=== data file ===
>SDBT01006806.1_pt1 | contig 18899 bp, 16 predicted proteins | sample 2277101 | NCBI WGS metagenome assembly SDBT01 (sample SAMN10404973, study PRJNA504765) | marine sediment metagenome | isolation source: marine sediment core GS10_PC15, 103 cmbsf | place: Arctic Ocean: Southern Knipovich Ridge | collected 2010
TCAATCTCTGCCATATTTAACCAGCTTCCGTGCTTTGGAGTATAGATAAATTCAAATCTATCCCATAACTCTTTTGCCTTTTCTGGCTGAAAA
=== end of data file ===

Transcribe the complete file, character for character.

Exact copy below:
>SDBT01006806.1_pt1 | contig 18899 bp, 16 predicted proteins | sample 2277101 | NCBI WGS metagenome assembly SDBT01 (sample SAMN10404973, study PRJNA504765) | marine sediment metagenome | isolation source: marine sediment core GS10_PC15, 103 cmbsf | place: Arctic Ocean: Southern Knipovich Ridge | collected 2010
TCAATCTCTGCCATATTTAACCAGCTTCCGTGCTTTGGAGTATAGATAAATTCAAATCTATCCCATAACTCTTTTGCCTTTTCTGGCTGAAAA